Can a simply connected noncompact complete 2-dimensional submanifold of $\mathbb{R}^3$ (endowed with the metric induced by the flat metric of $\mathbb{R}^3$ ) be conformally equivalent to the hyperbolic plane?

From the uniformization theorem I know that it must be conformmally equivalent either to the euclidean plane or to the hyperbolic plane. But can I exclude the second case?

  • $\begingroup$ To be clear, you mean an open simply-connected subset $\Omega \subset \mathbb R^2$ equipped with a complete Riemannian metric? Why is the half-plane model of the hyperbolic plane not an example? $\endgroup$ – Anthony Carapetis Dec 11 '17 at 12:43
  • $\begingroup$ Sorry! I meant $\R^3$!! I will edit the question! Thanks for the comment! $\endgroup$ – Onil90 Dec 11 '17 at 12:57
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    $\begingroup$ In fact the hyperboloid is asymptotic to the cone $x^2+y^2=z^2$, from which it follows that the restricted Euclidean metric on the hyperboloid is asymptotically flat, meaning that its Gaussian curvature converges uniformly to $0$ as one approaches infinity. I am pretty sure (but not entirely sure) that an asymptotically flat complete Riemannian metric on a surface diffeomorphic to the plane must be conformally Euclidean. $\endgroup$ – Lee Mosher Dec 12 '17 at 12:45
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    $\begingroup$ And, by the way, the question should be rewritten to rule out counterexamples such as the simply connected, complete, compact 2-dimensional submanifold $S^2$. $\endgroup$ – Lee Mosher Dec 12 '17 at 12:46
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    $\begingroup$ @LeeMosher: Asymptotically flat surfaces can be conformal to the hyperbolic plane. See my answer. $\endgroup$ – Moishe Kohan Dec 13 '17 at 15:11

This question (going back to Loewner) was studied by various people, the first example, I think, is due to Robert Ossermann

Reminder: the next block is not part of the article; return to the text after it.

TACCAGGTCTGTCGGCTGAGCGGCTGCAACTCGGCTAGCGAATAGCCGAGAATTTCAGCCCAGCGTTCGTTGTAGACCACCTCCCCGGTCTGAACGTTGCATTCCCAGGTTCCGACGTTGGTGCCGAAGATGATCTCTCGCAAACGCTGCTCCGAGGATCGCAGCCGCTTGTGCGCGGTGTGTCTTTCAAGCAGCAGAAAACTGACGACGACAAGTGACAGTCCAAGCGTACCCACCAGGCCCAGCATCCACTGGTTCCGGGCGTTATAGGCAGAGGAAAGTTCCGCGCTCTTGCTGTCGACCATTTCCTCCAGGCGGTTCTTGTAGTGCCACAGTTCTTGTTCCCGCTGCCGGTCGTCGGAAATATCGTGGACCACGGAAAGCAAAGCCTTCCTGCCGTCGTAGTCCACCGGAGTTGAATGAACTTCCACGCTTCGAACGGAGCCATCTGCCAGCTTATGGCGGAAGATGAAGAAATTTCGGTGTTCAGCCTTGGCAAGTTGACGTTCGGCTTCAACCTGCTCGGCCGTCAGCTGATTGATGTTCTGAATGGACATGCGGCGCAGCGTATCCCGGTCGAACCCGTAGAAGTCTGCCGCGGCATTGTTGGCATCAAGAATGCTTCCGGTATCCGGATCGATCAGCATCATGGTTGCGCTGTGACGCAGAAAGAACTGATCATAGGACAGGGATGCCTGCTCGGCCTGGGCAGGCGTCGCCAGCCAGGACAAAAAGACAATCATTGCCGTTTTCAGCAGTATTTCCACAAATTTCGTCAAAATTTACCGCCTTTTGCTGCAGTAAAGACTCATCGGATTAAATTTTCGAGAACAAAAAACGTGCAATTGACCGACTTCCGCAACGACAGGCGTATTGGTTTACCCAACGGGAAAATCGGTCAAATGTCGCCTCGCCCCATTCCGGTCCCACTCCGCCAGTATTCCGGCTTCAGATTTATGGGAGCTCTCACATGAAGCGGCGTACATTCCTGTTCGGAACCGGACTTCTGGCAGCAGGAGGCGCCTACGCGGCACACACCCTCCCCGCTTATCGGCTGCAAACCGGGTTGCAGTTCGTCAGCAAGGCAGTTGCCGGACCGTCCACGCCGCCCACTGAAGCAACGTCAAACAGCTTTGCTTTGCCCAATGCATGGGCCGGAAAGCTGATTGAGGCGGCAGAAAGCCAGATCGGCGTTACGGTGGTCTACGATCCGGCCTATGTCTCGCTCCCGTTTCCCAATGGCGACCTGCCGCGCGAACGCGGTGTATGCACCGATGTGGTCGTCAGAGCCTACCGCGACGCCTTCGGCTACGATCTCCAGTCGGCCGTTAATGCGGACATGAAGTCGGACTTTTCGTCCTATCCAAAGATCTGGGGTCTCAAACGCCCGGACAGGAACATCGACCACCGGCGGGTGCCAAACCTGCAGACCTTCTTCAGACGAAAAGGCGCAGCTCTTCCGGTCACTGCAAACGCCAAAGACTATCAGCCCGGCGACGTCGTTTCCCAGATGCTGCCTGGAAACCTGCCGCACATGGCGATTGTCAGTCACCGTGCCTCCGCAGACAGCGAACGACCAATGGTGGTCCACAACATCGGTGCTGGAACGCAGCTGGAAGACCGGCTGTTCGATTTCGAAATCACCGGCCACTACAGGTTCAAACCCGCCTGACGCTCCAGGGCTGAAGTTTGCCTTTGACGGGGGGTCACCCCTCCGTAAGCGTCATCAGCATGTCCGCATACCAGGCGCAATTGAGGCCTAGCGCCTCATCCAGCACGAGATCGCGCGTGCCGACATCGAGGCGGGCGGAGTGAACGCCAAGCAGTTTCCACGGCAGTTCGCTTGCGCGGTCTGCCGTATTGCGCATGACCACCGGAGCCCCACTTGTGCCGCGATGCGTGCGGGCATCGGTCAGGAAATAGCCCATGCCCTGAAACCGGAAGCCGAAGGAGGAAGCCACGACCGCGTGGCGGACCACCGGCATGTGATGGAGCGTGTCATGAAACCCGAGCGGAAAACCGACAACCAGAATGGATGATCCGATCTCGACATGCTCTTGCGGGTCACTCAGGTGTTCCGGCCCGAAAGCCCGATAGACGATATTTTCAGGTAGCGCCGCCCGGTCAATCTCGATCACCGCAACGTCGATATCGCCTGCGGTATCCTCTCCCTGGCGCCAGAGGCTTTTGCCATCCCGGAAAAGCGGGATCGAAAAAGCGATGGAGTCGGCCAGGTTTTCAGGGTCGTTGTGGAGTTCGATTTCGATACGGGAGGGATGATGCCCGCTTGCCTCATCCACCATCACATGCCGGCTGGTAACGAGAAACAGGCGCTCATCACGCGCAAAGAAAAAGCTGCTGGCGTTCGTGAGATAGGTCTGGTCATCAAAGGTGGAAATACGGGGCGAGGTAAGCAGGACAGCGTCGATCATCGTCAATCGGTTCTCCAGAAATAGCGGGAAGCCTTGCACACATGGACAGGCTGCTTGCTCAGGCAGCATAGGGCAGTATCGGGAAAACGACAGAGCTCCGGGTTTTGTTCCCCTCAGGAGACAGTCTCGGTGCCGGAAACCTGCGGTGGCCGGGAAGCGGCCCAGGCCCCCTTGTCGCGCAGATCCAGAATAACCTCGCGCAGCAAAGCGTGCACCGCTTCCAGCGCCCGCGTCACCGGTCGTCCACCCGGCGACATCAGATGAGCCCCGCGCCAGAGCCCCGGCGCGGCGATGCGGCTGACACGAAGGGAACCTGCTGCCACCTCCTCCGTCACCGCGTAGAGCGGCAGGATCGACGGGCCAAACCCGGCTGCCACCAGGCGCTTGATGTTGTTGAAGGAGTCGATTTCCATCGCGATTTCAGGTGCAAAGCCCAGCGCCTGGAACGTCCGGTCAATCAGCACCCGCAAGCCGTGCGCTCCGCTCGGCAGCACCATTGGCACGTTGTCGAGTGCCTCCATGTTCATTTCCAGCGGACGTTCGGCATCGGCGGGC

R. Osserman, A hyperbolic surface in 3-space. Proc. Amer. Math. Soc. 7 (1956), 54–58.

He constructs such surfaces as graphs of certain functions $f: {\mathbb R}^2\to {\mathbb R}$. More examples were constructed in:

H. Huber Riemannsche Flächen von hyperbolischem Typus im euklidischen Raum. Math. Ann. 139 (1959) 140–146.

R.Jenkins, On hyperbolic surfaces in three-dimensional Euclidean space. Michigan Math. J. 8 (1961) 1–5.

and, presumably, other papers.

There is a related question of the conformal type of a complete simply-connected surface of negative curvature which is not bounded away from zero. Such surface can be either of hyperbolic or of parabolic type, it depends on the rate of decay of curvature at infinity. For instance, for rotationally-symmetric metrics, i.e. metrics of the form $$ dr^2+g(r)^2 d\theta^2 $$ the metric is conformal to the complex plane if and only if $$ \int_1^\infty g^{-1}=\infty. $$


J. Milnor, On deciding whether a surface is parabolic or hyperbolic. Amer. Math. Monthly 84 (1977), no. 1, 43–46.

Milnor further proves that if (for all large $r$) the curvature $K(r)=K(r,\theta)$ satisfies $$ K(r)\ge −\frac{1}{r^2 \log(r)} $$ then the metric is conformal to the complex plane, while if $g$ is unbounded and (for large $r$) $$ K(r)\le −\frac{1+\epsilon}{r^2\log(r)} $$ then the metric is conformal to the open unit disk.

Milnor's criterion was extended to arbitrary metrics by Peter Doyle in

P.Doyle, On deciding whether a surface is parabolic or hyperbolic, Geometry of random motion, 41–48, Contemp. Math., 73, Amer. Math. Soc., Providence, RI, 1988.

He proved that a metric $dr^2 + g^2(r,\theta)d\theta^2$ on the plane (in the polar coordinates) is conformal to the unit disk if and only if

$$ \int_{0}^{2\pi} \frac{d\theta}{\int_1^\infty \frac{dr}{g}}<\infty. $$

Edit. In view of Milnor's theorem, an explicit example of a complete surface in $E^3$ conformal to the unit disk can be obtained as follows. Let $f(r), r\ge 0$, be a nonnegative function which near zero equals $0$ and for $r\ge 1$ equals $r^\beta$, $\beta> 2$. Consider the surface of revolution $S\subset E^3$ which is the graph of the function $$(r,\theta)\mapsto z=f(r)$$ (I am using cylindrical coordinates $(r,\theta, z)$ on ${\mathbb R}^3$.) Then the surface $S$ is complete and conformal to the open unit disk.


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